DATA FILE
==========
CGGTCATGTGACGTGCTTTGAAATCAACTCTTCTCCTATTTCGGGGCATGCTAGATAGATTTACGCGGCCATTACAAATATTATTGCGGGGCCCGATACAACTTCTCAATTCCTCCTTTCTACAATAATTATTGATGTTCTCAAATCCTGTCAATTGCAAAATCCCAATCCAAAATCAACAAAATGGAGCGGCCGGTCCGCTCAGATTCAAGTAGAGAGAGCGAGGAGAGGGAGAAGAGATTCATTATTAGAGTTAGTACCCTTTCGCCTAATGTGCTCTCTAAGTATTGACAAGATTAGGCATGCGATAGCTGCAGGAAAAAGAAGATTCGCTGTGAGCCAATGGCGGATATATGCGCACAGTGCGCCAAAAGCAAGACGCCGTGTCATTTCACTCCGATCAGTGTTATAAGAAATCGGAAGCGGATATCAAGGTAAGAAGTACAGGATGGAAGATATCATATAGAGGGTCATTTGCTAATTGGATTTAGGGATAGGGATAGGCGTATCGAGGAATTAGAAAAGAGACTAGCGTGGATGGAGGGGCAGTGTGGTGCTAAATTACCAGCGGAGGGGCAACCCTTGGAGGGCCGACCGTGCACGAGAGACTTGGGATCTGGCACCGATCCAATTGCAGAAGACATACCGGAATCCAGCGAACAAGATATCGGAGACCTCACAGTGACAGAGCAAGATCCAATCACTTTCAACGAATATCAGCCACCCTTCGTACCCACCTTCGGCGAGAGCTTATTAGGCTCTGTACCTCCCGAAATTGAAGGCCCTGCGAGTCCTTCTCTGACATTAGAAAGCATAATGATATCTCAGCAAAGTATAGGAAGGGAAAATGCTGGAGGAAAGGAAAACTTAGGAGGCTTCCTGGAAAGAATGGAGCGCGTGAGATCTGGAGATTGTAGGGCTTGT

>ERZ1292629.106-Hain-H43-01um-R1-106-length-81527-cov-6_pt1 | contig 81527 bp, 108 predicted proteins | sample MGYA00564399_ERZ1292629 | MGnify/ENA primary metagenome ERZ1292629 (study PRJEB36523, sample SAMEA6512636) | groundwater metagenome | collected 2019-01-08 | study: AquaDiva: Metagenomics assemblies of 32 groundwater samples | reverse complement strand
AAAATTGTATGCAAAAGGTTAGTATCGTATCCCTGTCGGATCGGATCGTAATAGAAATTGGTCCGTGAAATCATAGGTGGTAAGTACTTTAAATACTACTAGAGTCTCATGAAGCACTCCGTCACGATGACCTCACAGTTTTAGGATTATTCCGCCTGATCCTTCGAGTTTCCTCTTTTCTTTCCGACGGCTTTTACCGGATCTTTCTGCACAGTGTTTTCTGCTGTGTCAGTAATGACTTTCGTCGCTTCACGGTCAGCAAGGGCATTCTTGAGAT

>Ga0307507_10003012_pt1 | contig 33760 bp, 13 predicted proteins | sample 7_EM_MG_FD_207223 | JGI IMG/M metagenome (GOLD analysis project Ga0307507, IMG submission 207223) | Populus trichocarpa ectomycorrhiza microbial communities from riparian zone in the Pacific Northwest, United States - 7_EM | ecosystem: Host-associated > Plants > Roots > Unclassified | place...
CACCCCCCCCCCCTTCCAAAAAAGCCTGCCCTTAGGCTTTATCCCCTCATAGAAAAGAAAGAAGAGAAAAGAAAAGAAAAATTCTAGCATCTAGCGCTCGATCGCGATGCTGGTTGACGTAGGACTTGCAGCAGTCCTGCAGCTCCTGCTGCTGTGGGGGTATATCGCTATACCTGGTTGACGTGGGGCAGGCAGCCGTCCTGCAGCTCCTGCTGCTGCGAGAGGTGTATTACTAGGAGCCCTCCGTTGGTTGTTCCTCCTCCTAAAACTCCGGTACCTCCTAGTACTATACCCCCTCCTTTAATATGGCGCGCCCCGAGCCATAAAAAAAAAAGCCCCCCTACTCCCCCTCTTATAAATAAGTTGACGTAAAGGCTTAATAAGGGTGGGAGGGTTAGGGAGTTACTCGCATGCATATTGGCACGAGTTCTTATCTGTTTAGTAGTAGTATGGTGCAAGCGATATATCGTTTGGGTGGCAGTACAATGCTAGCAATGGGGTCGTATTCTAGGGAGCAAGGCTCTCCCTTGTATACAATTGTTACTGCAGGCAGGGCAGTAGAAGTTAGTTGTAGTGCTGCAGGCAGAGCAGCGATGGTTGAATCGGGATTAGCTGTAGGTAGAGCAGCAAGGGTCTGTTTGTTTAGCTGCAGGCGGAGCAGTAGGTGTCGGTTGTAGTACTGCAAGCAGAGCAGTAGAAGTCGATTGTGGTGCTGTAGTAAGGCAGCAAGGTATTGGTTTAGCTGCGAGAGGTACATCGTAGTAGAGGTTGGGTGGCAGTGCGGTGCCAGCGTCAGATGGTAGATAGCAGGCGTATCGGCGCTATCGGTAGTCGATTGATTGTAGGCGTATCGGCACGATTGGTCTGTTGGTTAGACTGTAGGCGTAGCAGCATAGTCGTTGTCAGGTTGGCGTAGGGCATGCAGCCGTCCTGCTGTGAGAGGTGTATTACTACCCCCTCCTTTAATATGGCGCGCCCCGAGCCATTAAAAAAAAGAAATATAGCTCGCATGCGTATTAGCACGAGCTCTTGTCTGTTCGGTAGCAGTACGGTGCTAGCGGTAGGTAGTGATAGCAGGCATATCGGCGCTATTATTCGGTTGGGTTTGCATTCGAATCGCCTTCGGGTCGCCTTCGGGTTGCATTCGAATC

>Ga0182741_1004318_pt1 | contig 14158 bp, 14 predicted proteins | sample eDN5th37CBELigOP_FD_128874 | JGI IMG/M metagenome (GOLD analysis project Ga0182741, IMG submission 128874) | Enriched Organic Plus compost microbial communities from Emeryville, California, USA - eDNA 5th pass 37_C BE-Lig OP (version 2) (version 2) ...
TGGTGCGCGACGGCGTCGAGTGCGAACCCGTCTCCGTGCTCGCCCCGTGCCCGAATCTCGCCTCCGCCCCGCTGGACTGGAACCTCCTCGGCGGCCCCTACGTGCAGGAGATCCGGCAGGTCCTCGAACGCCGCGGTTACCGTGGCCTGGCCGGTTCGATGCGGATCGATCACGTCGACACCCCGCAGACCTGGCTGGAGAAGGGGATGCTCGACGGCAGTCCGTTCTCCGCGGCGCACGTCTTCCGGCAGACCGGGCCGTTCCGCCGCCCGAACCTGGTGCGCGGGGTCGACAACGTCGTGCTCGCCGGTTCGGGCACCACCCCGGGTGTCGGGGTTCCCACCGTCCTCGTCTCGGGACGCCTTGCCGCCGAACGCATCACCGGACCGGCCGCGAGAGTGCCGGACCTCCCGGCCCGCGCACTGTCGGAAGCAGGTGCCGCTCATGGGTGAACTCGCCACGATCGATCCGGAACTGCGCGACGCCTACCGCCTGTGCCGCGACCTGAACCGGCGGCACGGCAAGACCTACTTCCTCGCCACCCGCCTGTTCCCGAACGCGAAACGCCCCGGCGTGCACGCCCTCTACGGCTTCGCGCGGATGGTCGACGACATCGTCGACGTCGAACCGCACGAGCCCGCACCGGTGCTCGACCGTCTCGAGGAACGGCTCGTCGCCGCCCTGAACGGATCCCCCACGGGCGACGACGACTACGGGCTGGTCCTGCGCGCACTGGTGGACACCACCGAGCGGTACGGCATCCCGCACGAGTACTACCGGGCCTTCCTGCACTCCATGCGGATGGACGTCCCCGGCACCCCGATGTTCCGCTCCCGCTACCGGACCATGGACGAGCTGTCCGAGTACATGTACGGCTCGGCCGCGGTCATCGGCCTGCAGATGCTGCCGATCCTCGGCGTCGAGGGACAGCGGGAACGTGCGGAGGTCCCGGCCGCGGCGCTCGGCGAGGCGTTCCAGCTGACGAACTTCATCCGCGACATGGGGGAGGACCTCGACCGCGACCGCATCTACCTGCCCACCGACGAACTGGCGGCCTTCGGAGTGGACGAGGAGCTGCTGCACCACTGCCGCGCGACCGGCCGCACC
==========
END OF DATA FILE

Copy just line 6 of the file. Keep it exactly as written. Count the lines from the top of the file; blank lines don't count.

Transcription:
>Ga0182741_1004318_pt1 | contig 14158 bp, 14 predicted proteins | sample eDN5th37CBELigOP_FD_128874 | JGI IMG/M metagenome (GOLD analysis project Ga0182741, IMG submission 128874) | Enriched Organic Plus compost microbial communities from Emeryville, California, USA - eDNA 5th pass 37_C BE-Lig OP (version 2) (version 2) ...